The side quests in this game are superb. While some of the quests are simple fetch quests that get boring after a while, a lot of the quests are engaging, fun, and interesting. There are quests like helping clones of Genghis Khan, Amelia Earhart, and various other historical figures fight against aliens and a space gang, or things as simple as running cargo through a blockade. The random interactions in this game really seal the deal with their chaotic nature and occasional stupidity. I was roaming in space when another ship suddenly hailed me over the radio. I responded asking what they wanted, and a kid came on the radio asking me to buy her Girl Scout cookies. Obviously, I blew her up. Another time, when I pulled up to a space station, it turned out to actually be a casino that was being robbed.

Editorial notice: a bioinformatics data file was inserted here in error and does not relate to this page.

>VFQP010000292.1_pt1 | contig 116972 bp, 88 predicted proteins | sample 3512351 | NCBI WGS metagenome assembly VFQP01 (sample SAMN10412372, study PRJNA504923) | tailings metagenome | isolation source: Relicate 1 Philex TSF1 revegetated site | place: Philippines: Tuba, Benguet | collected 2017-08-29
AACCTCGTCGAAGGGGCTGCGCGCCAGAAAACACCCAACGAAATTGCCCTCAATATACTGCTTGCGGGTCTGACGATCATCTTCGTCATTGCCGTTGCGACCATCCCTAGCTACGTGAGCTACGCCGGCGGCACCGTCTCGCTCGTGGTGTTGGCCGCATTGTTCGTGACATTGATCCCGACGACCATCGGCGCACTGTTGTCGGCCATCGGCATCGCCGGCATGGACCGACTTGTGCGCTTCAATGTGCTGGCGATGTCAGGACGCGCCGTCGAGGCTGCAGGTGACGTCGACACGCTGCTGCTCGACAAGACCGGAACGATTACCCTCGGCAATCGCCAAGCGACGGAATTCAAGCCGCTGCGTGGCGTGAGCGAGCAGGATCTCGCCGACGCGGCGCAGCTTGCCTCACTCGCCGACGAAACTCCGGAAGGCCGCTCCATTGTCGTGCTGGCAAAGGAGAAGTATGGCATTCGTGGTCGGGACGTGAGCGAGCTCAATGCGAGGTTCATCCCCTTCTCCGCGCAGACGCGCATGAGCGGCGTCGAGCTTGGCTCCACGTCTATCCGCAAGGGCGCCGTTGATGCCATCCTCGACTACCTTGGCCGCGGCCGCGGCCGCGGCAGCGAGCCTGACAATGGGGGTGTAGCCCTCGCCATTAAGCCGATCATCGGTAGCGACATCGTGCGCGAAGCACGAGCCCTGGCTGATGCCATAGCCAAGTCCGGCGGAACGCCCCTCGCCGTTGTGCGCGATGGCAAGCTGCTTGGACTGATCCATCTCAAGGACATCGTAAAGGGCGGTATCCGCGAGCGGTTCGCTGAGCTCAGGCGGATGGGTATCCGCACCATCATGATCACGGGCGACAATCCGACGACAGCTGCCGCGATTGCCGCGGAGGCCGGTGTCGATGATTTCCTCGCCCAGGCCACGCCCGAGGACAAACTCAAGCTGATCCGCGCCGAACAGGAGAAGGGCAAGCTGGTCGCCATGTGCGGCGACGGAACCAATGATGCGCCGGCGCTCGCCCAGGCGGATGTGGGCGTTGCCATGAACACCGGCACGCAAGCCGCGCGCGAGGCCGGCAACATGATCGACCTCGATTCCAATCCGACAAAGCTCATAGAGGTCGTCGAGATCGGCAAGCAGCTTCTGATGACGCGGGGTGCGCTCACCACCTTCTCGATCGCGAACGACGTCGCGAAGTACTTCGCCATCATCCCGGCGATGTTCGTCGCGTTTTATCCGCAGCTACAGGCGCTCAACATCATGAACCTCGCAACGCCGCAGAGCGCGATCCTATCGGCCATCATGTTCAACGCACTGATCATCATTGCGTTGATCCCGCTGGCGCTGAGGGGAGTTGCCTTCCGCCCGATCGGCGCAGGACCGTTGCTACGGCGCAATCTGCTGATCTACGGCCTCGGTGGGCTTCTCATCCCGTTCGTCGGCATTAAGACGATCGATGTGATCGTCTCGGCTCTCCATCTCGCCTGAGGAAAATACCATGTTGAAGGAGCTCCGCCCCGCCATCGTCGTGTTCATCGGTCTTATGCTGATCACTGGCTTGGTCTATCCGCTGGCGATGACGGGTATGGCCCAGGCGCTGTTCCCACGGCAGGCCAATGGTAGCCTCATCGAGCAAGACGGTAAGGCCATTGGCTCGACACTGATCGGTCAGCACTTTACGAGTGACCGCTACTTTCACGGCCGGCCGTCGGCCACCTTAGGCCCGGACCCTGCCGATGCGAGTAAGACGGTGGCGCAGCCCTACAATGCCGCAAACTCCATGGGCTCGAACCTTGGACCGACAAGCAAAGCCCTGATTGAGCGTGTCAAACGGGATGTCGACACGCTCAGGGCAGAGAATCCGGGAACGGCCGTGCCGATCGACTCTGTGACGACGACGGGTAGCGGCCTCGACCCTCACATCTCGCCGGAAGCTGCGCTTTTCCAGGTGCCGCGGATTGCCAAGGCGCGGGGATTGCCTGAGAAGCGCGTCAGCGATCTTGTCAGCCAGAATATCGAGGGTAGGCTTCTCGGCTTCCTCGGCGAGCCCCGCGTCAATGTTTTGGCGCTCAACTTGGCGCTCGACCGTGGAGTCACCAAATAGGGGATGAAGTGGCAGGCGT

The main story, from what I’ve played through so far, is pretty boring. Being a space adventurer is fun for some, but I’d rather use my time doing the great side quests than scouring the galaxy for magic space rocks. I would have preferred a main story more akin to the Fallout games, where you help a certain faction rule the wasteland or focus on defeating the big bad. But who knows? I’m only about halfway through the story, so maybe it’ll get better.


The main inhabited planets of the game are fabulously filled with personality, Easter eggs, and a properly lived-in feeling, from the bustling streets of New Atlantis to the dark alleys of Neon. Even smaller planets have lots of thoughts and details. Earth, which has been destroyed, still has influential buildings like the Empire State Building, the Pyramids, and the Kennedy Space Center. While some of the smaller moons and planets are pretty empty, they all still have unique parts to them and have lots of resources.